US President Joe Biden raised China’s policies in Tibet, Hong Kong and Xinjiang and unfair trade actions at his first bilateral meeting — held virtually with President Xi Jinping on Monday. He also reiterated US support for Taiwan while remaining committed to the “One China” policy.
The US president stressed the need for “common sense guardrails to ensure competition does not turn into conflict,” according to a readout of their three-hour meeting released by the White House.
There were no major results or outcomes from the meeting, as had been warned by US officials. “Our responsibility as leaders of China and the United States is to ensure that competition between our countries does not turn into conflict, intentional or unintentional,” President Biden said in his opening address. “Just simple, uncomplicated competition.”
President Xi said: “A solid and stable relationship between China and the US is required to promote the respective development of our two countries and to ensure a peaceful and stable international environment, including finding effective responses to global challenges such as climate change, to which you referred, and the Covid pandemic.”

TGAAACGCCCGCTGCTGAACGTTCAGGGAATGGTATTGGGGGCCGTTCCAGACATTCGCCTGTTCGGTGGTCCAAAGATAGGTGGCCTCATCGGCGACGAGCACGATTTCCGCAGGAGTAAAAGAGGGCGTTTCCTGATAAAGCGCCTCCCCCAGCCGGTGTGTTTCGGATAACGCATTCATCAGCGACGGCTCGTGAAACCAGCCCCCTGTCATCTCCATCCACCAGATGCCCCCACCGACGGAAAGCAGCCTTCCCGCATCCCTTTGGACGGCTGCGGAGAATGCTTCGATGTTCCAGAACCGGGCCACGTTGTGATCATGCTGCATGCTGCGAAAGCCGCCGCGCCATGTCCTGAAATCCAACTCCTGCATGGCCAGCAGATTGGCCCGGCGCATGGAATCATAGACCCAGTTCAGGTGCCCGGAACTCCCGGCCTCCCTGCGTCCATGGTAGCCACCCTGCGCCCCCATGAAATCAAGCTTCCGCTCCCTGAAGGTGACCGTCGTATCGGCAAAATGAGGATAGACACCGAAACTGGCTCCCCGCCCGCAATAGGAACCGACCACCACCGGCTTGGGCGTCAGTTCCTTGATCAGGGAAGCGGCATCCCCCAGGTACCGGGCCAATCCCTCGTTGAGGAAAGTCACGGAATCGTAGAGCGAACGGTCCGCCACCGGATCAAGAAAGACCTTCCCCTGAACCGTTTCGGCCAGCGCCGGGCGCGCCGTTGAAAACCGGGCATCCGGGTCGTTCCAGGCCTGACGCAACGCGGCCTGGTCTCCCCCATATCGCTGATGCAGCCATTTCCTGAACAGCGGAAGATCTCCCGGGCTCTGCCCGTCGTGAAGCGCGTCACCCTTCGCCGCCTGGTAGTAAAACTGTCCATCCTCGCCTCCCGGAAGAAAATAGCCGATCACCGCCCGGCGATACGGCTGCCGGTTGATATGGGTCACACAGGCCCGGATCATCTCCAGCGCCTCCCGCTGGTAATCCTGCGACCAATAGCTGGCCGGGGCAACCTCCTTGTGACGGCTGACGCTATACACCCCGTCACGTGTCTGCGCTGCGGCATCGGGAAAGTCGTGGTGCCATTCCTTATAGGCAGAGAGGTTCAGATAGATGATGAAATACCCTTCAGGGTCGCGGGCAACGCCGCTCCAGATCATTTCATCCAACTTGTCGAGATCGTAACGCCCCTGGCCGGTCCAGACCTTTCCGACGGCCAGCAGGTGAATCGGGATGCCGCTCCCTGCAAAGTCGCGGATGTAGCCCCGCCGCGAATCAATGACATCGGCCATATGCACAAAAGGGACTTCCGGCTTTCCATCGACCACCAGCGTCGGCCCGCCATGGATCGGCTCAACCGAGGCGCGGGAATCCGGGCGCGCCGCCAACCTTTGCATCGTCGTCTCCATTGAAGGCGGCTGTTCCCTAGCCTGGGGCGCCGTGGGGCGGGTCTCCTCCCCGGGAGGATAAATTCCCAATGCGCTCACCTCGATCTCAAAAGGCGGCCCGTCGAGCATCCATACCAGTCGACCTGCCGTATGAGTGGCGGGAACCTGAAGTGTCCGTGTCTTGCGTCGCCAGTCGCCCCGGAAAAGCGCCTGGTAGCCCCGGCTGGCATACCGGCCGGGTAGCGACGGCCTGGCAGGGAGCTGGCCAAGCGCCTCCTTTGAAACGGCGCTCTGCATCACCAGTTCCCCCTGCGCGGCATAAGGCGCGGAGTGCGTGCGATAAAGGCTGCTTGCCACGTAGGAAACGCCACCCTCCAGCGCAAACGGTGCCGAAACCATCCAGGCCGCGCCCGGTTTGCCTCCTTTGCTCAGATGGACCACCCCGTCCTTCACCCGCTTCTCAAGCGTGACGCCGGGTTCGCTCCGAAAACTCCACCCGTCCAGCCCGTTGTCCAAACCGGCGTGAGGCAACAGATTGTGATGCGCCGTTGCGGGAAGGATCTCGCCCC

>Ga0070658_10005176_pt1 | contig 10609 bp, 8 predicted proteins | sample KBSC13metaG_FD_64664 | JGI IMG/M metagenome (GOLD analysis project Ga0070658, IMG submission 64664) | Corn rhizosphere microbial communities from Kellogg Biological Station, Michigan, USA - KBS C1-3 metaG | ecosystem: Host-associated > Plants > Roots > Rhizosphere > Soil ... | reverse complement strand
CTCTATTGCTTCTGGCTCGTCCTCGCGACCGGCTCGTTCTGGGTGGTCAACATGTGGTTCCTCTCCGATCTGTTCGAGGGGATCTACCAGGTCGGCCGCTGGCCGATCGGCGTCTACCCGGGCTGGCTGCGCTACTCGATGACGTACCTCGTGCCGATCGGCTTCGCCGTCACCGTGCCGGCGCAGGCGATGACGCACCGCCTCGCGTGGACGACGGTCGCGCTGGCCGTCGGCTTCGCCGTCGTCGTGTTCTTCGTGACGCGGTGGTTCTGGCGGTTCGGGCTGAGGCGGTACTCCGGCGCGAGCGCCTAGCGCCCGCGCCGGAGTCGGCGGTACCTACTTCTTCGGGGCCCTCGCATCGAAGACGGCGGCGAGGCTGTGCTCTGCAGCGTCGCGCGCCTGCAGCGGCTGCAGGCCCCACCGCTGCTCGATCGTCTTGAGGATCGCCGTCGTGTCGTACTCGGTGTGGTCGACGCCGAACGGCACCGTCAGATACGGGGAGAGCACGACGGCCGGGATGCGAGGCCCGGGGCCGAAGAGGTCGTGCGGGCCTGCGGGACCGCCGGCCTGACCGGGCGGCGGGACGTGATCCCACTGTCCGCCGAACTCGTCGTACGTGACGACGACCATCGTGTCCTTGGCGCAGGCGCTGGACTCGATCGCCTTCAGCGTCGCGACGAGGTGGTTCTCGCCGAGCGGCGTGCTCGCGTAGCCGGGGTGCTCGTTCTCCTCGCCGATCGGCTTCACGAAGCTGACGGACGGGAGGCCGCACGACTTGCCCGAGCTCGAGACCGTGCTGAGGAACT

He added: “China and the United States should respect each other, coexist in peace and pursue a win-win cooperation.”
Though held virtually, this was the first bilateral meeting of the two leaders to have had extensive telephone conversations twice before. They had met once long before either of them had risen to their current position—they were both vice presidents at the time. That was in 2012.
President Biden has tried to describe the bilateral relationship as intense competition between the world’s two largest economies and called for guardrails to prevent it from escalating into a conflict, emphasizing the need to keep communications open between the two sides.
The senior Biden administration official who provided the meeting for reporters had said the two countries were “in a fundamentally different place to each other than we have been in the past” and described the meeting as part of ongoing efforts to responsibly manage competition, not about agreeing to a specific performance or outcome”.
Biden expressed ‘concern about the PRCs’ [People’s Republic of China] practices in Xinjiang, Tibet and Hong Kong, as well as human rights in general. He was clear about the need to protect American workers and industries from the unfair trade and economic practices of the PRC,” the White House said in the reading.
The US president also discussed the “importance of a free and open Indo-Pacific, and communicated the United States’ continued determination to fulfill our commitments in the region”. And he reiterated the importance of freedom of navigation and safe overflight to the prosperity of the region.
On Taiwan, President Biden underlined the US commitment to the “One China” policy, but said the ties will be guided by the Taiwan Relations Act, the three joint communiqués and the six guarantees, under which the US can supply military hardware. Taiwan delivers. He added that the United States “strongly opposes unilateral attempts to change the status quo or undermine peace and stability in the Taiwan Strait”.